We are not getting much from the cameras at their present locations. A few deer, a rabbit, what we think might have been a grouse at night, and even a snake. We positioned one camera next to a big hole in a rock next to the ground and that's where the camera captured the snake. Not exactly what we were hoping for. So, on the way back we scouted out possible new locations to try. One is a well traveled game trail that is near the beaver pond. We'll leave them up where they are for another week or so, then try a new location.

We saw this hornet's nest near the pond. It's very low to the ground and at first I thought it had fallen out of a tree. I reached out my hand to move the branch that it was on because it was literally only a few inches off the ground and then I saw the hornets. No no no, Lynne, don't touch that! Very wierd place for a nest if you ask me.

It was a great morning and just another reason why we love it here so much.

Monday, July 25, 2016

A Walk on the Rocky Side

Posted by: Lynne

"Balancing Rock"

The other day we took a walk to "plant" the game camera in a totally different place hoping to catch more varities of game in our lens. We are actually hoping for a bobcat or mountain lion as neighbors have had a few sightings. I would love to see either one just so long as I am not standing there at the time!

We have a wide variety of woods, deep valleys filled with aspens, high rock outcroppings and high prairie grasslands on our 74 acres. The cabin is located nearest the woodsy part and aspen valley. In the valley, Bart's creek (named after our water-loving dog Bart) runs with snowmelt until late June when the tall grasses lushly take over. Monkshood likes to grow in the moist "bottom" as we call it, as it is the lowest point of our property.

But on this day the bottom was not our goal — the rocky outcroppings were. So we donned our hiking boots, and off we went. We had an idea to put it somewhere along a game trail that looks used, but not overly so. On the way there we had to pass by our marshy bog that never dries up, even in summer. And it was there that I had a joyful moment. It was almost like someone had queued up a choir of angles to sing Ahhhhhhh. I could not believe my eyes when I saw that the bog was harboring my favorite flower of all time —elephant head! I have never seen them growing on our land before, yet here they were. I nearly had a heart attack. Once you see them you'll know why they are my favorite. Their big ears, their long curled trunks — perfection.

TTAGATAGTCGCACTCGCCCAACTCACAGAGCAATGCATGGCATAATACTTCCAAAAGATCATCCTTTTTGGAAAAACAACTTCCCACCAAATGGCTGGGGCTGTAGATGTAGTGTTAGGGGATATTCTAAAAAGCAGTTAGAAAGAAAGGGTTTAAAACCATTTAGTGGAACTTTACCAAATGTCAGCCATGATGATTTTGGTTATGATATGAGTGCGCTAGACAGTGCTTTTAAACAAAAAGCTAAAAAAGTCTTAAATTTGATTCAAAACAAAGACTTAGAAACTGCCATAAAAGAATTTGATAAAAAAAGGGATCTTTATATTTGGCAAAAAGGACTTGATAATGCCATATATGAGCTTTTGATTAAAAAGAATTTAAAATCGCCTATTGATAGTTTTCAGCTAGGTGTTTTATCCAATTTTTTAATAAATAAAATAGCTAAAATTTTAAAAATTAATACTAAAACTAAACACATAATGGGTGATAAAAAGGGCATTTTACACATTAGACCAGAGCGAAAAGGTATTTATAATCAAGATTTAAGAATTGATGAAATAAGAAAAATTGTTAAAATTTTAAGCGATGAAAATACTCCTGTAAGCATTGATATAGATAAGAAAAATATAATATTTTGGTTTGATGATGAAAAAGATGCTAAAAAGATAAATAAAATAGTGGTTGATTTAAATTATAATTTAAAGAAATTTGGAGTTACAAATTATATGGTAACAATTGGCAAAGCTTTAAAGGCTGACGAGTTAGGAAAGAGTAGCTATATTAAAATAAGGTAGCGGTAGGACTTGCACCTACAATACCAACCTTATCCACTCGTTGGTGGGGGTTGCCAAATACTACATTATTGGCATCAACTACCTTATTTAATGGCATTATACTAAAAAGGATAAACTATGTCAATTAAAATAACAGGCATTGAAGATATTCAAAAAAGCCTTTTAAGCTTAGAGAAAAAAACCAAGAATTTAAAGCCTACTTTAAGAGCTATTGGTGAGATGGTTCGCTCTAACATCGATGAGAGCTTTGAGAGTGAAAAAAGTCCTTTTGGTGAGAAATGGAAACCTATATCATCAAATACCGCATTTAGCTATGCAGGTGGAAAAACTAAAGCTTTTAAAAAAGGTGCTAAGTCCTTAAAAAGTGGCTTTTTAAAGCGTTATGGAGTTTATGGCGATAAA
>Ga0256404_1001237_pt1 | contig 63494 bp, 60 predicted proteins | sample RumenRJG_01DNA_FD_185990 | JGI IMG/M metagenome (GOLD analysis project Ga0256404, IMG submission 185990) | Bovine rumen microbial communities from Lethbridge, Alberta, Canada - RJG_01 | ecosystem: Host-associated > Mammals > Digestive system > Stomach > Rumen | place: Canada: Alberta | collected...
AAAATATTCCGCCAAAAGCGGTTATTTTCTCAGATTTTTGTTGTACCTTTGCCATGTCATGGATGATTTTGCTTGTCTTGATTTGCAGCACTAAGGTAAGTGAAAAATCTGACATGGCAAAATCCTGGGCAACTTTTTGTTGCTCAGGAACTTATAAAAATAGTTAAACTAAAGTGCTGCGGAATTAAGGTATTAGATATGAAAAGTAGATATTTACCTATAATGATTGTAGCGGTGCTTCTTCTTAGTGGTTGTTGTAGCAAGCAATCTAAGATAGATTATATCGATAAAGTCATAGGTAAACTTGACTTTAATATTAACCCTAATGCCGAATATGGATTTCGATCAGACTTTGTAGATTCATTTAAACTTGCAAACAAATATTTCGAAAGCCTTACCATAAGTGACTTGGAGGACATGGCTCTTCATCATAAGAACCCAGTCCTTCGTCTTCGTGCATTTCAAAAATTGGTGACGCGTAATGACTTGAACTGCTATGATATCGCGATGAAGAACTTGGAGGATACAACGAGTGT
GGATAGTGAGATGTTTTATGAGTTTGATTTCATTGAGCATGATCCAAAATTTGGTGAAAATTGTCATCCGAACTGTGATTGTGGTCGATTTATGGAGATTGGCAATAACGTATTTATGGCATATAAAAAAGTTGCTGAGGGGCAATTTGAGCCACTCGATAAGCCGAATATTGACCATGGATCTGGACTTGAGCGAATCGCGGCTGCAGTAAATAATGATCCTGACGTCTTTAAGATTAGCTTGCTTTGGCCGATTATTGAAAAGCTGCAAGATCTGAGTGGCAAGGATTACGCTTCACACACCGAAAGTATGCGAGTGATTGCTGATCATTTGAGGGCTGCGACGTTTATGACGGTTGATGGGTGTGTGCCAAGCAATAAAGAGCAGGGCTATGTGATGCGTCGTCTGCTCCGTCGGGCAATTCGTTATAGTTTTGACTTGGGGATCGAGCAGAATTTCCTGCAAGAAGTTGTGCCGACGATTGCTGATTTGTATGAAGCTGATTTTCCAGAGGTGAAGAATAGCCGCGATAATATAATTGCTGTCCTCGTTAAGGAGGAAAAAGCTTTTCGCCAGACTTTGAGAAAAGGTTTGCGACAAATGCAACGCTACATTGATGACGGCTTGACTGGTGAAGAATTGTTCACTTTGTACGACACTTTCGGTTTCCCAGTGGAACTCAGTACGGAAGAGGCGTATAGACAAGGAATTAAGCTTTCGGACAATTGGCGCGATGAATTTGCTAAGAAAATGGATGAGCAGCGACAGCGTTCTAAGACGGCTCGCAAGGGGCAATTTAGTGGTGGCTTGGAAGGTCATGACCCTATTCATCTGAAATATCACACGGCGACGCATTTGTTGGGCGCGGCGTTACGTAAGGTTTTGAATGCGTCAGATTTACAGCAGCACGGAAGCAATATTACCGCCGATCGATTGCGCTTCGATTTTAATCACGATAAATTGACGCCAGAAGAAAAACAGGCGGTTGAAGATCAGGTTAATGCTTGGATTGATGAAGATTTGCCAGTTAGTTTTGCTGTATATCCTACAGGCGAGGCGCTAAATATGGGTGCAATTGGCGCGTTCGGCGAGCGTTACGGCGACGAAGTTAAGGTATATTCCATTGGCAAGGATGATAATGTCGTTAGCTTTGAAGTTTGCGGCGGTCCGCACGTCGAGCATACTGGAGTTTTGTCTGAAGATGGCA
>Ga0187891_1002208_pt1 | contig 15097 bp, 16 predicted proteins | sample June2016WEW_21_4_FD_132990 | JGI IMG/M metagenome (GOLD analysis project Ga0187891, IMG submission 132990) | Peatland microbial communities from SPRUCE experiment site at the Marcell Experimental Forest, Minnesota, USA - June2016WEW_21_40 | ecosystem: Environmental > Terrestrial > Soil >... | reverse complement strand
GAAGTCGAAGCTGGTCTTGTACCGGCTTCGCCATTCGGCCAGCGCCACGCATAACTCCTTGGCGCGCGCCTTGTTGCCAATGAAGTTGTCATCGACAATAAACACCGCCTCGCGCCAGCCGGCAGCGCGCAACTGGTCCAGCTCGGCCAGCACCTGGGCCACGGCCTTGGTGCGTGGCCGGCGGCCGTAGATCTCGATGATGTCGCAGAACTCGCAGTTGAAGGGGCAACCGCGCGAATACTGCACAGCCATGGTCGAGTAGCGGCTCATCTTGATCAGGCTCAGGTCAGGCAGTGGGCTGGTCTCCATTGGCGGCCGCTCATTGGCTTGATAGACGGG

But enough dilly-dallying over flowers — on to the main point of this blog post! Sheesh, Lynne, choirs of angels? Enough!

We picked our way up and over the granite rocks and scree like a couple of not-so-graceful mountain goats. It's a good workout, especially at this altitude. It's kind of like walking on little ball bearings on a slant. Very good for the balance!

We found a tree that Rick thought would have good coverage of the area.

Below us was the aspen forest.

So many cool rock formations up here! To me, if I were a mountain lion or a bobcat, I would hang out here.

On top, but not the highest point of our property by any means.

There are also lots of dead trees that are interesting (at least I think so). There is something very moving and thought provoking about these old giants that have given up.

I was really sad when this one fell over. It looks at rest though, doesn't it? Like someone who finally gave up after a brave battle with the elements.

This favorite still stands ... for now.

Its bark is weathered in a beautiful way. Sometimes I like to think I can talk to these old trees. I lay my hand on their bark and just stand there, listening, paying it reverance. (Not to worry, I haven't heard anything back yet.)